When all we get is the empty tomb

“So they went out and fled from the tomb, for terror and amazement had seized them; and they said nothing to anyone, for they were afraid.” Mark 16:8

Good evening and Happy Easter! Tonight, we celebrate the Great Vigil of Easter, also known as Paschal Vigil. This vigil is one of the oldest liturgies in Christianity. It has a different quality than the liturgies we will celebrate tomorrow on Easter Sunday. That is because tonight, we don’t begin with the Easter proclamation; we begin with a vigil in the darkness of Holy Saturday.

The ancient texts we read during the Easter Vigil, each one thousands of years old, tell the story of God's saving deeds throughout history.

We began with the first creation story when God brought forth light, and established structure over the chaos. We continued with the story of the Exodus, when God separated the waters of the Red Sea and liberated Israel. We heard from the prophet Isaiah, how God offers salvation to all.

The gospel account of the empty tomb is connected to all of it. All of salvation history moves towards the moment of the empty tomb. Tonight, this moment is revealed in the words of Mark’s gospel, when God rolls back the stone. This is we hear:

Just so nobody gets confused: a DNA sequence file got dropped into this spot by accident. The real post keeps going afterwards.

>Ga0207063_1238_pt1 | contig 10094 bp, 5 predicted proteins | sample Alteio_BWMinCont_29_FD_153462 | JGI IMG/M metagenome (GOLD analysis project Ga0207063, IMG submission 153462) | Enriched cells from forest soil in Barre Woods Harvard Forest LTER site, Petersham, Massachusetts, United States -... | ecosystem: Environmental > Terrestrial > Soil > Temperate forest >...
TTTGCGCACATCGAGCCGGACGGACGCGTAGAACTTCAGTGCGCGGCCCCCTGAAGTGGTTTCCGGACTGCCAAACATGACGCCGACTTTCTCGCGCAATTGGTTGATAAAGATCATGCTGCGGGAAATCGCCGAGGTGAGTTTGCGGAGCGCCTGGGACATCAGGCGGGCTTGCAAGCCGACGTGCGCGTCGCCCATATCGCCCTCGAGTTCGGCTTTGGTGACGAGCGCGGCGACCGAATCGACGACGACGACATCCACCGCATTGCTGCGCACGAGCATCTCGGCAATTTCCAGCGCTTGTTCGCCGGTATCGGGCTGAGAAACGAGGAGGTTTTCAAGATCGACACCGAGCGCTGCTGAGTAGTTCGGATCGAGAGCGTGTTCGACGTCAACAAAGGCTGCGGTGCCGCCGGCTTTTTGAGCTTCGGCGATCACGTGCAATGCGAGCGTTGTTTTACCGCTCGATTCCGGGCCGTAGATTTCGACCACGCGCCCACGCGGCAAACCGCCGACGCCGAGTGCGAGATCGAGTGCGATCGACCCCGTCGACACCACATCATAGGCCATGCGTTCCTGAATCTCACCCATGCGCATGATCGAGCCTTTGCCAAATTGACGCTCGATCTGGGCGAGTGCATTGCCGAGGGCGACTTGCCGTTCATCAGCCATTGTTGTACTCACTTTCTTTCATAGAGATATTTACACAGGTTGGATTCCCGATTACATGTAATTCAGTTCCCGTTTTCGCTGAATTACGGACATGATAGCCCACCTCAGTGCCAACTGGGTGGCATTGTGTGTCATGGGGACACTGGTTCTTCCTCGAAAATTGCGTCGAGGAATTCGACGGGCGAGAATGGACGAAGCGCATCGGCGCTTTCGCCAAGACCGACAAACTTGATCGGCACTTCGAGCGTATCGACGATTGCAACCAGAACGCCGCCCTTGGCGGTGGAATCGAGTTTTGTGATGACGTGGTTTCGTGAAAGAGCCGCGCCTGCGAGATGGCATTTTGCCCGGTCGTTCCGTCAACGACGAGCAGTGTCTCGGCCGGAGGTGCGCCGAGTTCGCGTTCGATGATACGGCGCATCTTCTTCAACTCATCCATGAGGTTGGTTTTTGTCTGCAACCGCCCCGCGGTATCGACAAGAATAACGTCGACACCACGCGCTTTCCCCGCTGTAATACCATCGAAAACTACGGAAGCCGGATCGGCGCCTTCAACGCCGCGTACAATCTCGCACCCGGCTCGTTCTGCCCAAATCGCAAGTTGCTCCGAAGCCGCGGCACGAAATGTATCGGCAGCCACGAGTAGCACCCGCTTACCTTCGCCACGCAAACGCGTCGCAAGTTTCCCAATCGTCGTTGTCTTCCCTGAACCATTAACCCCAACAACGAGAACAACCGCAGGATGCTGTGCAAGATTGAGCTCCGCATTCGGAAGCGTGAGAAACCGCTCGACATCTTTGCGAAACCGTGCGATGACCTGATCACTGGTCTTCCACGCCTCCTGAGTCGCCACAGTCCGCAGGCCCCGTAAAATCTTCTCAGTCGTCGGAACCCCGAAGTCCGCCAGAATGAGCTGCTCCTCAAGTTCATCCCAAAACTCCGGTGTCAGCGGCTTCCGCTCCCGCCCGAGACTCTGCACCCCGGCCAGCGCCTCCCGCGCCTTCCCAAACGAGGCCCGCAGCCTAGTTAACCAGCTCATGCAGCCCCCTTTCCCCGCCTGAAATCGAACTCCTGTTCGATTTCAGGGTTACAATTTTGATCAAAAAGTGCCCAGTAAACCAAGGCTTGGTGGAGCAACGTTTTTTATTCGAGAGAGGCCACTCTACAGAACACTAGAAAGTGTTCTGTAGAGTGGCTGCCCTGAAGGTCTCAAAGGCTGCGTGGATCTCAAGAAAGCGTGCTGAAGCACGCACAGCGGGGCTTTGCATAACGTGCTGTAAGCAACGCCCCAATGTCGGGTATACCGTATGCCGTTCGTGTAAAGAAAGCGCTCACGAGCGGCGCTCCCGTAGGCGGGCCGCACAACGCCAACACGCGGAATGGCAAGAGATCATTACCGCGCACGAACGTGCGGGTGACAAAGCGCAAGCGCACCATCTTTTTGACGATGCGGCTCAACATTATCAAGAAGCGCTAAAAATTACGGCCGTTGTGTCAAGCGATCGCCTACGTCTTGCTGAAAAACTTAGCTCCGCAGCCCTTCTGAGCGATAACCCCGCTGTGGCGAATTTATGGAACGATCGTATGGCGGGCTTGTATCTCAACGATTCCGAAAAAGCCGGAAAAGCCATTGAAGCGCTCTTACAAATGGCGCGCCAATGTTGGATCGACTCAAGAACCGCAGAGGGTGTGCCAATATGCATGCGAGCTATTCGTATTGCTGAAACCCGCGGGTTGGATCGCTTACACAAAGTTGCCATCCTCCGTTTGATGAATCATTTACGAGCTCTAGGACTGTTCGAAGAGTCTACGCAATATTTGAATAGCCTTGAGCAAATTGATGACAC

“As [the women] entered the tomb, they saw a young man, dressed in a white robe, sitting on the right side; and they were alarmed. But he said to them, "Do not be alarmed; you are looking for Jesus of Nazareth, who was crucified. He has been raised; he is not here. Look, there is the place they laid him. But go, tell his disciples and Peter that he is going ahead of you to Galilee; there you will see him, just as he told you." So they went out and fled from the tomb, for terror and amazement had seized them; and they said nothing to anyone, for they were afraid.” The End.

The End? you might wonder. Yes. The End.

Most Biblical scholars agree that the original manuscript ended with verse 8. It is a wholly unsatisfactory ending.

The faithfulness of the disciples and changed to faithlessness. The men abandon Jesus at his arrest and are in hiding. The women are commissioned to go tell them of the resurrection, yet they remain fearful and silent.

There’s no proof of the resurrection. There’s no commissioning of the apostles. There’s no breakfast on the beach. There’s no reassurance that Jesus is okay. It just ends with the empty tomb.

It’s an ending that demands an epilogue, and indeed two early editors did precisely that. If you were to open your Bible you would see two different addendums labeled “the shorter ending of Mark” and the “longer ending of Mark.” But these were added much later. What if tonight we consider the original text? What are we to make with a story with an such abrupt ending?